Hearing loss usually happens so gradually that we learn to accommodate its effects by becoming very good at things like recognising facial expressions, understanding body language, using visual clues and trying to lip read. Later, we may well begin to avoid certain situations, like parties, where there is a lot of background noise. During this time, it is possible that communication, and social events in particular, will become a strain. This can lead to feelings of isolation. Even a mild hearing loss can affect interpersonal relationships and many kinds of social interaction, including working careers.
It is important to recognise that a hearing loss doesn’t just affect the person with the hearing loss; it also affects their families and their friends. The truth is that hearing loss is likely to affect all of us at some stage both directly, when our own hearing deteriorates, and indirectly, when a loved one begins to struggle.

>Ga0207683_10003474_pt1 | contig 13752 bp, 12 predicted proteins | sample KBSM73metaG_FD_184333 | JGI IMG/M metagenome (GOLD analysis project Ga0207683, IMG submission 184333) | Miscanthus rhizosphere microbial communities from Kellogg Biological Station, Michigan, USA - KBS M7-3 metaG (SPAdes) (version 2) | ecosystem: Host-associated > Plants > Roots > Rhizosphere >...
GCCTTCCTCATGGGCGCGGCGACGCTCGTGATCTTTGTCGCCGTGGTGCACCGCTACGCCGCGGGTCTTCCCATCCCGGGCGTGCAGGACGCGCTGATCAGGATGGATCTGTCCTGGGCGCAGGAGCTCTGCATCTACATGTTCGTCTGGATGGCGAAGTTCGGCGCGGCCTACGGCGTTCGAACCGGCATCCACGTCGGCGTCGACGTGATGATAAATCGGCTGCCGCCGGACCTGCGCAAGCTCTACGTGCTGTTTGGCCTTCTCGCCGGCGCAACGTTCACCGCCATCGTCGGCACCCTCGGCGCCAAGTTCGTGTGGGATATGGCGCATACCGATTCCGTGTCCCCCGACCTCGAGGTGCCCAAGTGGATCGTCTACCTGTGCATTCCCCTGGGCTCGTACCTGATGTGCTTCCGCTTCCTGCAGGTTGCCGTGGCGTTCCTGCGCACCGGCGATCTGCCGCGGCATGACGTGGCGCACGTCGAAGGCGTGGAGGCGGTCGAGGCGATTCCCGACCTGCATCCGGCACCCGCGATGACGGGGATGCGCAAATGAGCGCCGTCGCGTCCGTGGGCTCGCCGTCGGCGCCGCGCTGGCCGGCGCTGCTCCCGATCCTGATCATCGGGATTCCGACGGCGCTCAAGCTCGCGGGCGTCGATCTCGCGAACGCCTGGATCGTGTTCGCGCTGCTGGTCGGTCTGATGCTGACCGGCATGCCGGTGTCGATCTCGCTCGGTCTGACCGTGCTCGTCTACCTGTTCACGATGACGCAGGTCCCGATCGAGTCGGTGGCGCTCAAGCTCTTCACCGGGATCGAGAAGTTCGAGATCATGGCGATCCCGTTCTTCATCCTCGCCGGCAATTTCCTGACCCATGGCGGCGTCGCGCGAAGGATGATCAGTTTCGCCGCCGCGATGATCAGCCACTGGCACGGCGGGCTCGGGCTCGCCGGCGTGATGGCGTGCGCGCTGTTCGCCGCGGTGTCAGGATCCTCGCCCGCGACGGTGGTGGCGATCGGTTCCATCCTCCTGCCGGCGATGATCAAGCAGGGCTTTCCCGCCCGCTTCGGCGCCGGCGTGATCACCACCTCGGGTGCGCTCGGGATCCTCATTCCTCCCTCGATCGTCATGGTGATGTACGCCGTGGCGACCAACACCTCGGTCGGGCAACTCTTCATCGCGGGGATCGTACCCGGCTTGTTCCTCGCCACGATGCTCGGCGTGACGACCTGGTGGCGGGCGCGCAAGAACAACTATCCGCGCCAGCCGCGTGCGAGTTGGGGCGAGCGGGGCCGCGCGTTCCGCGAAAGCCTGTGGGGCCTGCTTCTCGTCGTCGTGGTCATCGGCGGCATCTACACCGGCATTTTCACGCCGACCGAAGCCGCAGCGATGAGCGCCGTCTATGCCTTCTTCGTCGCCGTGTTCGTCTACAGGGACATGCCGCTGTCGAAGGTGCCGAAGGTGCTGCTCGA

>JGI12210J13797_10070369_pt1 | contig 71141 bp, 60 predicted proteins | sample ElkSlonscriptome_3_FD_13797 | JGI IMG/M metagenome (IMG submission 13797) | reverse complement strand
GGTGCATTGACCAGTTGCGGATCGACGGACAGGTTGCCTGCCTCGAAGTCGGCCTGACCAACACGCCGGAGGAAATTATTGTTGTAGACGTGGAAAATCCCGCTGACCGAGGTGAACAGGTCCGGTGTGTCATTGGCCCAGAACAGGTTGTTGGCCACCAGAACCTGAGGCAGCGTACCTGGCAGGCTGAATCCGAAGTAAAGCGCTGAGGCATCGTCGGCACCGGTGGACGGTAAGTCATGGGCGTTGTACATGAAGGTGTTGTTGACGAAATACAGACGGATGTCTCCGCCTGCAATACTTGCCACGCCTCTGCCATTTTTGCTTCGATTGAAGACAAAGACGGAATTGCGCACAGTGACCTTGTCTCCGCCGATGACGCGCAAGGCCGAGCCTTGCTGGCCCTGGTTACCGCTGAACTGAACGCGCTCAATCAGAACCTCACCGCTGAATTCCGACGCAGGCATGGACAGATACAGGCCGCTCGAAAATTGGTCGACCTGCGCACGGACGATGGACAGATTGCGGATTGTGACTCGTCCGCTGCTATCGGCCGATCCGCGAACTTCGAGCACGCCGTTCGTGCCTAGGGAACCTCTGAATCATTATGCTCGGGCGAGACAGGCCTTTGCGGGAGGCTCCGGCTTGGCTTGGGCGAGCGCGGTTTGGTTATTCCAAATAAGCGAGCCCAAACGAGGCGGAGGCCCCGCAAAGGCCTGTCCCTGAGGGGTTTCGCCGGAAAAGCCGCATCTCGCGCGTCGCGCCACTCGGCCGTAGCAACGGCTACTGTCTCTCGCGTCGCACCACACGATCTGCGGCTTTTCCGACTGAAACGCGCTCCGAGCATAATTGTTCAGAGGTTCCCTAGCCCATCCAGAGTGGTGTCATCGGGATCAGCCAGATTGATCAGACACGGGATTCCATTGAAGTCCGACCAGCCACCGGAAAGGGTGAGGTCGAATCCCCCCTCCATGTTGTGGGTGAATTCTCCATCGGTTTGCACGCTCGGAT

It is often these friends and family who notice the first signs of a hearing impairment – for example, complaining that the TV is louder than normal, that they have to repeat themselves or that they are often misheard.
This is also why we always recommend asking a family member, or a friend, to come to our free hearing test. Not only does this provide some useful and friendly support, but it also helps us understand the effect any hearing loss may be having.